Laura’s first teaching experience was an unpleasant one. The Brewster school was located about 6 miles southwest of De Smet, not 12 miles like she mentioned in her book. She stayed with Mr. and Mrs. Brewster and their son while she taught the school since it was located too far from De Smet to make the trip everyday. Mrs. Brewster was unhappy in Dakota Territory. She desperately wanted to go back east, but Mr. Brewster would not let her. She was sullen and depressed when Laura stayed with the couple, which made for a very displeasing experience. What a lot of readers do not know is that Laura changed some details about the Brewsters in her books. Their actual last name was Bouchie, not Brewster. The Bouchie family would experience a scandal down the road so Laura decided to protect herself as a writer and change the name.
Robert Boast brought Louis Bouchie to meet the Ingalls family in 1883. Louis was looking for a teacher for a school 6 miles from town. The school could not afford to pay her much, just $20 a month. Laura wanted to help her family pay for Mary’s college and whatever else she may need so she jumped at the chance. Laura took the teaching exam and passed with a third- grade certificate on December 10, 1883. A few weeks later and she left home for the first time at just 16 years old. Laura mentioned being 15 in her books. It isn’t known if she changed her age knowingly or she mixed up the dates.
Louis Bouchie and Oliv Delilah Isenberger Morrison lived in Iowa in 1880. By 1882, they both moved to Dakota Territory and filed on adjoining claims. The two got married on Christmas day of that year and settled in her shanty, which was built on the property line between her claim and her husbands. Oliv had a two year old son, Johnny, from a previous marriage and she welcomed another son, Leonard, with Louis in 1883. Laura only mentioned one child in These Happy Golden Years and called him Johnny. While writing her book, Laura could have possibly decided to eliminate Leonard from the story or maybe her memory was a bit fuzzy and she forgot about his existence. Laura portrayed the marriage between Louis and Oliv as an unhappy one. Louis would pass away in 1894. Oliv got remarried three years later. She was married to her fourth husband when she passed away in 1919.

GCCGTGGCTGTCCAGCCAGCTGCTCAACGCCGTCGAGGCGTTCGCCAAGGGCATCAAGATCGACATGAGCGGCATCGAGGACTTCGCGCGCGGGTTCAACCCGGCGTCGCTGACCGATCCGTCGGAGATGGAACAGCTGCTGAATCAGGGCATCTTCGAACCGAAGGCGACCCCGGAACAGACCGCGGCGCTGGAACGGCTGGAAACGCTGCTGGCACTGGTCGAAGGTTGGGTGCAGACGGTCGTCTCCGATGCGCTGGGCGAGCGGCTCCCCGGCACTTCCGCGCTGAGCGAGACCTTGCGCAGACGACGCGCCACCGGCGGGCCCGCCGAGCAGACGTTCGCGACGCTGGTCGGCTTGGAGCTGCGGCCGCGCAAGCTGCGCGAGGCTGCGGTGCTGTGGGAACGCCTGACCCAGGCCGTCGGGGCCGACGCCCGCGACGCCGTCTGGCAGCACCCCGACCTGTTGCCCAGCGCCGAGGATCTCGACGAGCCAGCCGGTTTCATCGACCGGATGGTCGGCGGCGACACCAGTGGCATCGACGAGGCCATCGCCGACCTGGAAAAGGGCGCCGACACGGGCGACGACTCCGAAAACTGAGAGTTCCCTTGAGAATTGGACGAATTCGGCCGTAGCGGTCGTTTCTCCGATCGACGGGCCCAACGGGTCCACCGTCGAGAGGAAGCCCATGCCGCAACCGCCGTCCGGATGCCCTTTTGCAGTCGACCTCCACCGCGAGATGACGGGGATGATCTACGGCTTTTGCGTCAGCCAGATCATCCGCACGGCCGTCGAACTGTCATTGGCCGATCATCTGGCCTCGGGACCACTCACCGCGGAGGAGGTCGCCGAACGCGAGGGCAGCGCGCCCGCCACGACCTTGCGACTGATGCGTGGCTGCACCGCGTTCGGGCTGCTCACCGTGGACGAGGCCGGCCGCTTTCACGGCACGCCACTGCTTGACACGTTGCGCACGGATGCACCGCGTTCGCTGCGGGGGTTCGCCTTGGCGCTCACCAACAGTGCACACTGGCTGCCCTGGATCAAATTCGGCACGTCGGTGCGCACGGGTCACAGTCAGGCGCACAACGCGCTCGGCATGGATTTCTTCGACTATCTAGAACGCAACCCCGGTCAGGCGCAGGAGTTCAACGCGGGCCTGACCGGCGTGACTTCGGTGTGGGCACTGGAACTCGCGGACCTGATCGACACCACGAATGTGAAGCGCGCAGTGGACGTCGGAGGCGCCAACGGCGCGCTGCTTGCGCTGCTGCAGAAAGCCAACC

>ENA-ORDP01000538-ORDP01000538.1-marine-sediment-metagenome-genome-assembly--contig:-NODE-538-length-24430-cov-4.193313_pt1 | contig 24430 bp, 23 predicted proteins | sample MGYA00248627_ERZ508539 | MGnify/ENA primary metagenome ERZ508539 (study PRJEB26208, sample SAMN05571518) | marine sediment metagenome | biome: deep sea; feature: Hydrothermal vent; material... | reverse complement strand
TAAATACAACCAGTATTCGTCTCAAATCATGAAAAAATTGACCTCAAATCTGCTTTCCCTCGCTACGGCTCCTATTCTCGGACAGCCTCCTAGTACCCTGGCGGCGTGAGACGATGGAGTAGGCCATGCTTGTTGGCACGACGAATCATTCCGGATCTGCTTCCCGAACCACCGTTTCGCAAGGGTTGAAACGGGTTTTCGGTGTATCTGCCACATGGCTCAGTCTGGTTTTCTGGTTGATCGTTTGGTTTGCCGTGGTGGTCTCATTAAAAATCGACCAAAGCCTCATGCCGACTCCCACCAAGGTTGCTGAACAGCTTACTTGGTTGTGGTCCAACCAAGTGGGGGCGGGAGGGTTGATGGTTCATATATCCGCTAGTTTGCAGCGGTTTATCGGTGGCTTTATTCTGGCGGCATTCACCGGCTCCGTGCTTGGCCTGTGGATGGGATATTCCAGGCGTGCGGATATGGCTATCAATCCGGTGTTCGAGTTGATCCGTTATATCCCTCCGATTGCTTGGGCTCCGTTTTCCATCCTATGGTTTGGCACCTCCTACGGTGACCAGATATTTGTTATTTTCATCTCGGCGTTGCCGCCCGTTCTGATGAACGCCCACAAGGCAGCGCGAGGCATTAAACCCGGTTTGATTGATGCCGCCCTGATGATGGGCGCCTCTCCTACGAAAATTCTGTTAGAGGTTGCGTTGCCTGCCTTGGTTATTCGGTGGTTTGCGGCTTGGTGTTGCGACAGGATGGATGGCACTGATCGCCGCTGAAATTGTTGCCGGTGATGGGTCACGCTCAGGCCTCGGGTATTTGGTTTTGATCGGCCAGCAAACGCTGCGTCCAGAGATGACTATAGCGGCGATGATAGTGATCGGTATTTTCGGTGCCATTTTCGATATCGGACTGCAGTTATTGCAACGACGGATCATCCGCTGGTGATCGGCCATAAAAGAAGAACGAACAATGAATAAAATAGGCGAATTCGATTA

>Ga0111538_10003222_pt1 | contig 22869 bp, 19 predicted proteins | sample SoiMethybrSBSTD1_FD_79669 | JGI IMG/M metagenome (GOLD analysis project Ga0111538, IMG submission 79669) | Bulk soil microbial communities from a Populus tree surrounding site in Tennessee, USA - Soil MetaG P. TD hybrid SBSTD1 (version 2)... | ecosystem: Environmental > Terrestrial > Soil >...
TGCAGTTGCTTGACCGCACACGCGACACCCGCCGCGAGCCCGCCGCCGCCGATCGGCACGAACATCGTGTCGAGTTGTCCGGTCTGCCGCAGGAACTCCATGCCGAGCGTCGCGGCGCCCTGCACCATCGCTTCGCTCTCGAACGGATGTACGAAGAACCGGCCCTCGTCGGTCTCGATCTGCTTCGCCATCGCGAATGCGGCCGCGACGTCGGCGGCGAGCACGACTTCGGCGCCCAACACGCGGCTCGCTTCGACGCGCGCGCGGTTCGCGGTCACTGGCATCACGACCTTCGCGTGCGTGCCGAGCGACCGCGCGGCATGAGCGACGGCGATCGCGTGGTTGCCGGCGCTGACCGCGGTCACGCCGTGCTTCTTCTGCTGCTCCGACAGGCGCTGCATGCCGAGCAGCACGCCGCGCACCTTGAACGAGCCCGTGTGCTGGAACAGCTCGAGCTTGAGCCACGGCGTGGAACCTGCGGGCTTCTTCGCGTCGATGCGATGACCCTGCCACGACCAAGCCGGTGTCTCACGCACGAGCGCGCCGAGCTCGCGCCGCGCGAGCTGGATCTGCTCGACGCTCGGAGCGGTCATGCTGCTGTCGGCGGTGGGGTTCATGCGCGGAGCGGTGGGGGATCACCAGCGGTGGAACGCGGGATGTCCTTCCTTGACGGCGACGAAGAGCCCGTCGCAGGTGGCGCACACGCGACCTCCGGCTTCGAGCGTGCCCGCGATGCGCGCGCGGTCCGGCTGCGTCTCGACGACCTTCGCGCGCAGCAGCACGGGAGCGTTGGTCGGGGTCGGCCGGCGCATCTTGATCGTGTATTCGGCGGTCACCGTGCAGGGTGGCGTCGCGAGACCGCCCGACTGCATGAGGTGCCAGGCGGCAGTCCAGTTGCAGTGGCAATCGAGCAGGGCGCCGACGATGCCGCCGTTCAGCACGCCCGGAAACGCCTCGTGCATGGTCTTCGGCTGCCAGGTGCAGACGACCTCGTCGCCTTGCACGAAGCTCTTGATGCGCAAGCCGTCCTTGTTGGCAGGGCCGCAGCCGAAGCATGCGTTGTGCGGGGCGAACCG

Three of Laura’s students were younger half siblings of Louis Bouchie. Clarance, Ruby, and Tommy were the children that Louis’s father had with his second wife, Elizabeth Currier. Years later, Clarance and his mother, Elizabeth, would be wrapped up in a scandal that caused Laura to change their name in her book.
In Laura’s original manuscript, Pioneer Girl, she writes that Clarance grew up to be a fireman in Chicago and eventually died a hero while trying to save people from a burning building. However, the true story of Clarance Bouchie was vastly different. During the summer of 1884, Clarance, his mother, and his older half brother Issac had a big argument. Clarance was angry and “threw a bone which struck Isaac in the face, producing lockjaw, from which he died” (Daily Huronite, April 1, 1887). Clarance and his mother, Elizabeth, were convicted of second-degree manslaughter three years later. Laura must have known that this happened, yet she told a much different story of Clarance in Pioneer Girl. We will never know for sure why Laura decided to change his story. We can only assume that she changed it so the scandal would not be associated with her stories. Not much is known about Clarance’s life after the conviction. He passed away in 1902 and is buried in De Smet.
Wilder, Laura Ingalls, and Pamela Smith Hill. Pioneer Girl:The Annotated Autobiography. Pierre, South Dakota Historical Society Press, 2014.
Fraser, Caroline. Prairie Fires: The American Dreams of Laura Ingalls Wilder. New York, Metropolitan Books, 2017.